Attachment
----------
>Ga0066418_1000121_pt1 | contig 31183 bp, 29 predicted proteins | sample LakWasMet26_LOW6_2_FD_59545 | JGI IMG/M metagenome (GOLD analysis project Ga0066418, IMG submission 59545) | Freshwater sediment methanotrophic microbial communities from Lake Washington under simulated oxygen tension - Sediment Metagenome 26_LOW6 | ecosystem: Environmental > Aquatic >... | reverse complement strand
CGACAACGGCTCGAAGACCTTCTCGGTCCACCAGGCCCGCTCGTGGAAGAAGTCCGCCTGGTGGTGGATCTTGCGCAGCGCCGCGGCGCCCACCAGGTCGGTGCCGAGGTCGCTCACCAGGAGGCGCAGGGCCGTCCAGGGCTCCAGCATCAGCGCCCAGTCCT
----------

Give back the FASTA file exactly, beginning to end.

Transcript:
>Ga0066418_1000121_pt1 | contig 31183 bp, 29 predicted proteins | sample LakWasMet26_LOW6_2_FD_59545 | JGI IMG/M metagenome (GOLD analysis project Ga0066418, IMG submission 59545) | Freshwater sediment methanotrophic microbial communities from Lake Washington under simulated oxygen tension - Sediment Metagenome 26_LOW6 | ecosystem: Environmental > Aquatic >... | reverse complement strand
CGACAACGGCTCGAAGACCTTCTCGGTCCACCAGGCCCGCTCGTGGAAGAAGTCCGCCTGGTGGTGGATCTTGCGCAGCGCCGCGGCGCCCACCAGGTCGGTGCCGAGGTCGCTCACCAGGAGGCGCAGGGCCGTCCAGGGCTCCAGCATCAGCGCCCAGTCCT